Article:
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Lesson 6 PID control Of Heat Exchanger Temperature

Students will be able to:


1. Understand when derivative action is needed.
2. Understand how the derivative action will help the loop performance.
3. Express the PID algorithm in terms of transfer function, equation in time domain.
4. Distinguish the difference between the ideal form (non-interacting) and electronic
or pneumatic form.
5. Understand why the derivative action is usually taken on the measurement instead
of error.
Procedure:
1. Explain the fact that the derivative of a change in error or measurement creates an
immediate action in the controller output. Therefore it is also known as
anticipatory action.
de(t )
1 t
] . An
2. An ideal PID has the form of u (t ) = bias + k c [e(t ) + e(t )dt + d
i 0
dt
dm(t )
1 t
alternative form is u (t ) = bias + k c [e(t ) + e(t )dt + d
] to avoid taking
0
dt
i
derivative on a sudden change in error (caused by set point change).
3. The transfer function of the controller using error only as input is
U
1
= k c (1 +
+ d s) . With measurement for derivative it is not possible to find
E
is
the TF (why?). Some people prefer this form for the PID controller:
U
1
= k c (1 +
)(1 + d s ) . If one multiplies out the two factors, the result is the
E
is
same as the first form.
4. Pure derivative action is impossible to realize with pneumatic or electronic circuit.
Therefore a denominator is added so that the controller form
1 1+d s
) . The value of is made small to approximate the
becomes: k c (1 +
)(
i s 1 + d s
numerator of the derivative factor. This is called a lead-lad circuit with the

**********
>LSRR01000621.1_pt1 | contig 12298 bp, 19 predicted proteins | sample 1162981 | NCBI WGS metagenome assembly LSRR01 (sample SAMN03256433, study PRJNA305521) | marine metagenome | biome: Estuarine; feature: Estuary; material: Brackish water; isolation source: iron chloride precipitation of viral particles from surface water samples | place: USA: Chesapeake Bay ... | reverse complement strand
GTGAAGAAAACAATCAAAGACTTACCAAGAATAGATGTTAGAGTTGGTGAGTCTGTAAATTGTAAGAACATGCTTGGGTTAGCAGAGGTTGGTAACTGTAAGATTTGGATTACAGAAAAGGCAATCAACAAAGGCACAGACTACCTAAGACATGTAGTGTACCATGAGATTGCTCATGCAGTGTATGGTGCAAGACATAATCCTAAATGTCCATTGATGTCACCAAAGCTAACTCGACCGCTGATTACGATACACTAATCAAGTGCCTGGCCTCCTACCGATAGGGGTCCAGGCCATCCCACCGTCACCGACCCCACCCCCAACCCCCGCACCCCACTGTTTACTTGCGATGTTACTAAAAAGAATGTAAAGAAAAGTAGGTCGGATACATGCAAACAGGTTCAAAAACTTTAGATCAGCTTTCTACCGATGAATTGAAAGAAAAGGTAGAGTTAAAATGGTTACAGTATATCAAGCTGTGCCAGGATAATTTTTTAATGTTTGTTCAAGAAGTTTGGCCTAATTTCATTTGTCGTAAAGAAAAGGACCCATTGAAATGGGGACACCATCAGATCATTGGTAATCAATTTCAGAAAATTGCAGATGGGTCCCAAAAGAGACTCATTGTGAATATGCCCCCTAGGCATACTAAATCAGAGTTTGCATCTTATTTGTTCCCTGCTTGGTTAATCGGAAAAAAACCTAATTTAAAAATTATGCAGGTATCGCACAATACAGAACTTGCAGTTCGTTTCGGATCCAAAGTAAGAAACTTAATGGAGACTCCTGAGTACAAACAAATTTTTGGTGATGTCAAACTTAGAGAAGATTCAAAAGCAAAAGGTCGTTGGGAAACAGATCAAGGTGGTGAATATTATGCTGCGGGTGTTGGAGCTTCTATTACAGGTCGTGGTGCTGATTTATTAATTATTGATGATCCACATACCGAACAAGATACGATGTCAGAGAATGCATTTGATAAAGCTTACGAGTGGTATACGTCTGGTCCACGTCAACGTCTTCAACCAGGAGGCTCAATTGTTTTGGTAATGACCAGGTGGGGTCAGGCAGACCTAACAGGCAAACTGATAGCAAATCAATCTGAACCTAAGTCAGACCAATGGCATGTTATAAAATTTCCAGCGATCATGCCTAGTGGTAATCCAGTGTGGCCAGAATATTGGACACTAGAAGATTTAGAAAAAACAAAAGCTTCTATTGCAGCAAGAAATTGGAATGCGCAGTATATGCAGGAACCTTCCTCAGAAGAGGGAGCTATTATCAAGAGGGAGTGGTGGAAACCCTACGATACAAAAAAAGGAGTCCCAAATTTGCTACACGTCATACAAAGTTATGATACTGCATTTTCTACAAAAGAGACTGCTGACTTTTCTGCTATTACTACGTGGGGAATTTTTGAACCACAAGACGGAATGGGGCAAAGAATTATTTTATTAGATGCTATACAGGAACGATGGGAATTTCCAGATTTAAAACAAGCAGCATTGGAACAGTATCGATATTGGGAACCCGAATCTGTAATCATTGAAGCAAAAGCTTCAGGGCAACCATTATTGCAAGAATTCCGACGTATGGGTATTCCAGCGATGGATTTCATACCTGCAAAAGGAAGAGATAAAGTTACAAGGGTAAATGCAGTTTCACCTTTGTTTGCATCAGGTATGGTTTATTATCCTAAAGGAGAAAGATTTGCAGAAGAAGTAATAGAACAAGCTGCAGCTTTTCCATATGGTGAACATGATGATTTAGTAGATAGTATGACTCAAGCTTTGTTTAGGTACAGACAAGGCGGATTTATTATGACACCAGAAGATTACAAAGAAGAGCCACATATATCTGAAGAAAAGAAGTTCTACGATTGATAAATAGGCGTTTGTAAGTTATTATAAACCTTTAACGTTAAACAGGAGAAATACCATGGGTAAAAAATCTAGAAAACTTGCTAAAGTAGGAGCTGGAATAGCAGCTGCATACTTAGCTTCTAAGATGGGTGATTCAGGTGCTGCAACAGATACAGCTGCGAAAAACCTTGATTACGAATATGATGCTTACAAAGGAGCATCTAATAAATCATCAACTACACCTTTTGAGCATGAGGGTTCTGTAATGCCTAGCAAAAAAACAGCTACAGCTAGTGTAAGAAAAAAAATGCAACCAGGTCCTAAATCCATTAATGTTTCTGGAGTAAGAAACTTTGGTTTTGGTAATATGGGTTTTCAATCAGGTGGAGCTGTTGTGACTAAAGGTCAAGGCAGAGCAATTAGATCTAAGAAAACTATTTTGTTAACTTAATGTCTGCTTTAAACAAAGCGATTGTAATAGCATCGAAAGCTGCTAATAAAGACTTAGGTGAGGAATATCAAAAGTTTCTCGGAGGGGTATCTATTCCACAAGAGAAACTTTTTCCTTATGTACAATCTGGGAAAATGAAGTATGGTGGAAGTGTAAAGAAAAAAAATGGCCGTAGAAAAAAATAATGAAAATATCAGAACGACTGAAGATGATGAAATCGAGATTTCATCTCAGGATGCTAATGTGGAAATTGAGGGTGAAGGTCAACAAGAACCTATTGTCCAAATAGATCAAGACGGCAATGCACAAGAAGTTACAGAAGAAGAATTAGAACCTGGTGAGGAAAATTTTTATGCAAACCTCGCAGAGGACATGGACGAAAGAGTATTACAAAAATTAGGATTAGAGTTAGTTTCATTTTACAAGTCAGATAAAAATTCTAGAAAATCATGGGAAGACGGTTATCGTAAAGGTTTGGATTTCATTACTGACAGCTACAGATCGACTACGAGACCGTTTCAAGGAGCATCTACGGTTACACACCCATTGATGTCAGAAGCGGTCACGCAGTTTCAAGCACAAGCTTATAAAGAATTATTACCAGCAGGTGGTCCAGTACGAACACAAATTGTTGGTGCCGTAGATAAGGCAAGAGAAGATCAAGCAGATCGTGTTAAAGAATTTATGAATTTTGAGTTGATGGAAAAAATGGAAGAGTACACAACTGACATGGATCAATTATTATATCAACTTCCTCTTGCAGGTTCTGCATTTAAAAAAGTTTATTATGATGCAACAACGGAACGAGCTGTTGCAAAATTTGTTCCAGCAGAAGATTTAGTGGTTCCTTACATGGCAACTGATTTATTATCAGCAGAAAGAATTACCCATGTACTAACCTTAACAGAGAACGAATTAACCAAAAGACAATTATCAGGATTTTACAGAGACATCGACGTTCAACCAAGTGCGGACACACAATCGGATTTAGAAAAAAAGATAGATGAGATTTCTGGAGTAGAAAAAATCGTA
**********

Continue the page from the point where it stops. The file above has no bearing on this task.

numerator as lead and the denominator as lag. It is frequently encountered as a
compensator in feed-forward control. (Covered later)
5. What is the response of a lead-lag to a step input? First d is known as the lead
time constant and d is the lag time constant. The magnitude of the initial

d
1
and the final value is 1 (obtained by letting s approaching
=
d
0). The way it is approaching the final value is based on a first order behavior
with time constant equal to d . With this lead-lag derivative implementation, it
adds an additional protection as a limiter, namely the ratio of the two time
constants. Thus even in the presence of a step change in set point the controller
response is

Copyright c 2003 by John Tsing


All Rights Reserved
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output will be clamped. In digital implementation ideal form of controller is used.


Therefore the derivative is usually acting on the measurement since no clamp is
imposed.
6. The initial kick gives rise to the term anticipatory control added to the feedback action. In contrast to feedback control, feed-forward control utilize the kick
for quick action.
7. Another way to look at the derivative control is that it counter-acts the integral
control which contribute to the sluggishness or laziness to the system.

Discussion:
1. Why in the experiment does the derivative action dampen the oscillation?
Because it increases the gain margin so that for the same PI setting, it is further
away from instability if derivative action is added.
2. In the presence of measurement noise, it is a trade-off between the detriment of
taking the derivative of a noisy signal (without filtering) and the loss of
performance for not using the derivative mode.

Copyright c 2003 by John Tsing


All Rights Reserved
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